Despite information posted on the Energy Efficiency Alberta website for more than a month, commercial customers do not qualify for newly announced incentives that promise up to $1 million annually to cover up to 50 per cent of the capital costs of a slate of retrofit investments. The $88-million Custom Energy Solutions program, jointly funded from Alberta’s carbon levy and the federal government’s Low Carbon Economy Leadership Fund, is actually targeted solely to the industrial sector.
“Our website is out of date,” Jessica Shumlich, program manager, industrial, with Energy Efficiency Alberta, confirmed earlier today when asked to clarify online information that listed commercial office buildings among the eligible facilities.
The reference has since been removed and the program is now defined as open to: “a broad scope of industrial operations including manufacturing facilities, industrial plants, natural gas and oil field production sites, mining operations, natural gas and oil processing plants as well as pipelines”.
However, a May 10 Alberta government release states: “Industrial and commercial facilities in a broad range of sectors, including manufacturing, oil and natural gas, wholesale trades, warehousing and waste management, can apply to receive incentive funding for custom energy upgrades.” Advocates for Alberta’s commercial real estate sector are expressing disappointment with the revised rules.
“Commercial buildings in Alberta pay a significant share of the carbon levy that funds these programs so I would encourage Energy Efficiency Alberta to consider increasing commercial building incentives to better match what is already being done with residential and industrial buildings,” says Lloyd Suchet, executive director of the Building Owners and Managers Association (BOMA) of Calgary
Commercial customers continue to be eligible for more than 60 different product rebates for lighting, lighting controls, load sensing plug strips, variable frequency drives, boilers and water heating equipment. Meanwhile, it’s not clear if commercial customers will be eligible for the incentives for engineering studies, retro-commissioning and re-commissioning and on-site energy managers that are promoted as “coming soon” under the new custom programs, but similar programs have been popular in Ontario.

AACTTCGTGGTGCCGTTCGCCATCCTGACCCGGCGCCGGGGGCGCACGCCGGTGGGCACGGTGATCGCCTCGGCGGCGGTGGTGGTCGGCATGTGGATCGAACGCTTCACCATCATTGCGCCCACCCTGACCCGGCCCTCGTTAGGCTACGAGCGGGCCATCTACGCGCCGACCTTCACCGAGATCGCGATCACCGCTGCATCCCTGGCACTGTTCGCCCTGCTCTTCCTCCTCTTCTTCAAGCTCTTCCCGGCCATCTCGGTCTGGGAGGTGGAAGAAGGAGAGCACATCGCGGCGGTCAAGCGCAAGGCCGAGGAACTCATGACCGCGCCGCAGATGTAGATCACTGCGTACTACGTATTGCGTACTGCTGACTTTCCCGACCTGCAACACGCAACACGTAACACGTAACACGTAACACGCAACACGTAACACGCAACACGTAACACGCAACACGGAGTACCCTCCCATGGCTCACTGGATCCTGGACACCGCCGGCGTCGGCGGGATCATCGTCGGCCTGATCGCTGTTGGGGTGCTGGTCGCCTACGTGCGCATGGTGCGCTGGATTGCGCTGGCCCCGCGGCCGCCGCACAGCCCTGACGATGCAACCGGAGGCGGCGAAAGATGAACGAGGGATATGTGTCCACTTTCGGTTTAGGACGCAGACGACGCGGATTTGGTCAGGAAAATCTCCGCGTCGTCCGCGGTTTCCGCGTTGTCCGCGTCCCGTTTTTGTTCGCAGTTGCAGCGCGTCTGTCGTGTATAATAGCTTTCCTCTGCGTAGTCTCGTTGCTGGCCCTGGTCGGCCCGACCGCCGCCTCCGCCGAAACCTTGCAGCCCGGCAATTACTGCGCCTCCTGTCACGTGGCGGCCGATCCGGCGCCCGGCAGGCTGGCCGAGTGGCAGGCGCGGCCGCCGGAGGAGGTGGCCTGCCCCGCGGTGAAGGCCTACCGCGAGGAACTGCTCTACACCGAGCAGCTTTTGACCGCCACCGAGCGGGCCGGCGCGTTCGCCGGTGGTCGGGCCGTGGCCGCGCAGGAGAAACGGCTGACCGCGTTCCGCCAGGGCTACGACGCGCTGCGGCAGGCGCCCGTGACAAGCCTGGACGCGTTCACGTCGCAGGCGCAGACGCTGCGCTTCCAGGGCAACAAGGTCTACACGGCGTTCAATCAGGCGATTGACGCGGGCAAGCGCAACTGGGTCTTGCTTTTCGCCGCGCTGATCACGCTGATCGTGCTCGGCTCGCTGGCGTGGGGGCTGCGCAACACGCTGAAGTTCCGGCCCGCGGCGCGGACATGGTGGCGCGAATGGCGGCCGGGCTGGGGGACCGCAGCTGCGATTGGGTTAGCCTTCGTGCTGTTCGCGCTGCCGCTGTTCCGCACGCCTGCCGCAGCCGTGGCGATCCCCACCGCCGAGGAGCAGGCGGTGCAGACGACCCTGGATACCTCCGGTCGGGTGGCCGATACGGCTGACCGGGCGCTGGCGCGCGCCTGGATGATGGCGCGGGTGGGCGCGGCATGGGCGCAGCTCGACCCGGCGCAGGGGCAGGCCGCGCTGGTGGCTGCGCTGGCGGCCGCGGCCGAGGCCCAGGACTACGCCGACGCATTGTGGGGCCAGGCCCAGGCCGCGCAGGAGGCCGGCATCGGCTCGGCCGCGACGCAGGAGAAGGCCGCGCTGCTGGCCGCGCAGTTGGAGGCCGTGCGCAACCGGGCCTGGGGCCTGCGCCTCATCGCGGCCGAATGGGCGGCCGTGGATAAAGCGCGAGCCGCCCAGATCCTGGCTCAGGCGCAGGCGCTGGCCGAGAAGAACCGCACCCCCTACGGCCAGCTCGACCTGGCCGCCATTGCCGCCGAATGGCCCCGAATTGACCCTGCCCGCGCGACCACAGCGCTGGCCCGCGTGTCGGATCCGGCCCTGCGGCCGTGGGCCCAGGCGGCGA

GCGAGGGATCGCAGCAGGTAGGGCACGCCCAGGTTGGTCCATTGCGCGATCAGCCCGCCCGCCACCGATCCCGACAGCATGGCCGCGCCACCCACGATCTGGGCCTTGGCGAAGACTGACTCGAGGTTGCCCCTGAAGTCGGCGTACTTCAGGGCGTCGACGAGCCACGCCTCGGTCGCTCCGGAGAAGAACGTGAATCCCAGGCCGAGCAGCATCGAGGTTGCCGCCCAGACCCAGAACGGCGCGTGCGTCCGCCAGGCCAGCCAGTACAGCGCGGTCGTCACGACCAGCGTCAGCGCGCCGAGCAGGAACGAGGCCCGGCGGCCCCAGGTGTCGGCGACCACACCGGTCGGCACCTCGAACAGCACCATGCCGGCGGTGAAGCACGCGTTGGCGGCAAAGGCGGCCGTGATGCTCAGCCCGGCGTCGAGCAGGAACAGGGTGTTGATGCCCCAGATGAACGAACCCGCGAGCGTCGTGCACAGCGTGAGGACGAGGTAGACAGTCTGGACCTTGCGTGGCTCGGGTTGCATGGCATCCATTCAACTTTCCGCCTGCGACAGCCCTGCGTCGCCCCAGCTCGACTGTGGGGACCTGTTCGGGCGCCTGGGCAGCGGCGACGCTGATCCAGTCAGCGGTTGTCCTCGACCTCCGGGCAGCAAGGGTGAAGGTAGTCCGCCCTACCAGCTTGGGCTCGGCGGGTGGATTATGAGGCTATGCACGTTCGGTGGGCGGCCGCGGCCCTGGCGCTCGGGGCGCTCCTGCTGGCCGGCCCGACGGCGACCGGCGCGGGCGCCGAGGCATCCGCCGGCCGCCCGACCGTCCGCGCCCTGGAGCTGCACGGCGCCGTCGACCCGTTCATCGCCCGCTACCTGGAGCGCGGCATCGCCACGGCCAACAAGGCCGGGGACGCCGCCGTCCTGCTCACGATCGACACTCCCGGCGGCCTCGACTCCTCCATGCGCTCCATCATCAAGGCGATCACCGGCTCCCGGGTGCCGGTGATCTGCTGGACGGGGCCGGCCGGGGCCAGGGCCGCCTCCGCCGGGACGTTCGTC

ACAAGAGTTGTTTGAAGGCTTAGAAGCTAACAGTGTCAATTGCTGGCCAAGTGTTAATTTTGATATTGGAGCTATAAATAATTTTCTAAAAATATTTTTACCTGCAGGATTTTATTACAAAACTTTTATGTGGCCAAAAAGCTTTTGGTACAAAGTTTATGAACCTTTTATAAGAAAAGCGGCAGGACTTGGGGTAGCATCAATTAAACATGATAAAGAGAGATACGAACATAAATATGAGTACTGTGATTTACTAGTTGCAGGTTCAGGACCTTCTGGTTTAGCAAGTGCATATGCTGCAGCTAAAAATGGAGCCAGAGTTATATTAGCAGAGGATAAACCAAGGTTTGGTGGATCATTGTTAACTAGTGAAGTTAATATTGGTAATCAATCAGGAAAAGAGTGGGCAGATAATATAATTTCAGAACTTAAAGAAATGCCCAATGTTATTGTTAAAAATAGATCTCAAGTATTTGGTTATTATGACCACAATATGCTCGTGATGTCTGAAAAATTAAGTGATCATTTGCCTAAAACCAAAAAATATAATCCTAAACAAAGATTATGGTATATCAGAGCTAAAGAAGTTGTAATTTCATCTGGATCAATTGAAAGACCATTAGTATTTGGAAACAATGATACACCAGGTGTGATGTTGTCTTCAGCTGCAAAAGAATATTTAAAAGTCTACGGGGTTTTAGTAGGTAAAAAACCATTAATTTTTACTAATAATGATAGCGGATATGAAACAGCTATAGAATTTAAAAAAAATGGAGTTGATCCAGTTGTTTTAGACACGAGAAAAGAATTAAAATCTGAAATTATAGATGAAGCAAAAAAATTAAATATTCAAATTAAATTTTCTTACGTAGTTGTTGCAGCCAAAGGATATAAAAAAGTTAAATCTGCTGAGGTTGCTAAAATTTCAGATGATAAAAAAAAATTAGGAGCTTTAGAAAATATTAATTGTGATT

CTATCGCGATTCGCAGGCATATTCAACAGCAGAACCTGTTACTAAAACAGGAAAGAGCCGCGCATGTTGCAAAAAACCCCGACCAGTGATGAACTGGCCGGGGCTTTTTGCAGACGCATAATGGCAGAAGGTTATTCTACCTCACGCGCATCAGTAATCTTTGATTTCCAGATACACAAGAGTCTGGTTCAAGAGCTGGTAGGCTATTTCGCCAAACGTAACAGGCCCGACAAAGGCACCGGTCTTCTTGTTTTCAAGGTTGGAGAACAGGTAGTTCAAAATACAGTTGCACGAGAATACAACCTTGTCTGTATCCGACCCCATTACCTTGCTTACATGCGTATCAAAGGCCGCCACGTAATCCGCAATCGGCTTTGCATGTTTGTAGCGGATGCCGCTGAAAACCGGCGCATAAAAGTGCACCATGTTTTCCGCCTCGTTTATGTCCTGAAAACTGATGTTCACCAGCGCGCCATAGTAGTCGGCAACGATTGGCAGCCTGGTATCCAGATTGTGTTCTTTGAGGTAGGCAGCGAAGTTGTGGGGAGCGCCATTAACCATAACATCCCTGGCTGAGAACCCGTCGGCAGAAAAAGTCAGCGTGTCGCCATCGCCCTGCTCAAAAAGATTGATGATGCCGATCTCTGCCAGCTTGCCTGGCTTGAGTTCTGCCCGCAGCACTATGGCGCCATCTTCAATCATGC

“Three years ago, we could say Alberta was really one of a few jurisdictions in North America that didn’t have any of these kinds of programs,” Suchet muses. “Our members are absolutely taking advantage of the rebates. It makes the payback a little bit shorter on capital expenditures.”
“The big one we’ve taken advantage of in our light industrial properties is for conversion to high-bay LEDs,” concurs Keith Major, executive vice president, real estate services, with Bentall Kennedy (Canada) LP. That equates to $45 per lamp for replacement of 250-watt or greater HID lamps or $15 per lamp for conversion of HID lamps in the 70 to 249-watt range.
Although earlier expectations that office buildings and/or warehouse/distribution facilities would qualify for the new retrofit incentives have now proved unfounded, both industry insiders do offer some suggestions of how future programs can be better tailored to the commercial sector’s needs.
“When it’s ‘first come, first served’ and the programs are announced without a lot of notice, that makes it a little bit tricky with budget planning and approval cycles,” Major advises. “We usually plan based on the assumption the rebates are in place. We like the Ontario approach where programs are in place for a set period.”
“I think we need to look at the opportunities to really push energy management to the B and C class buildings,” Suchet submits. “These are the buildings that could really benefit so much from some type of energy benchmarking. They do have programs for non-profits (to develop energy management plans) that could just as easily be adapted to this segment of the office market.”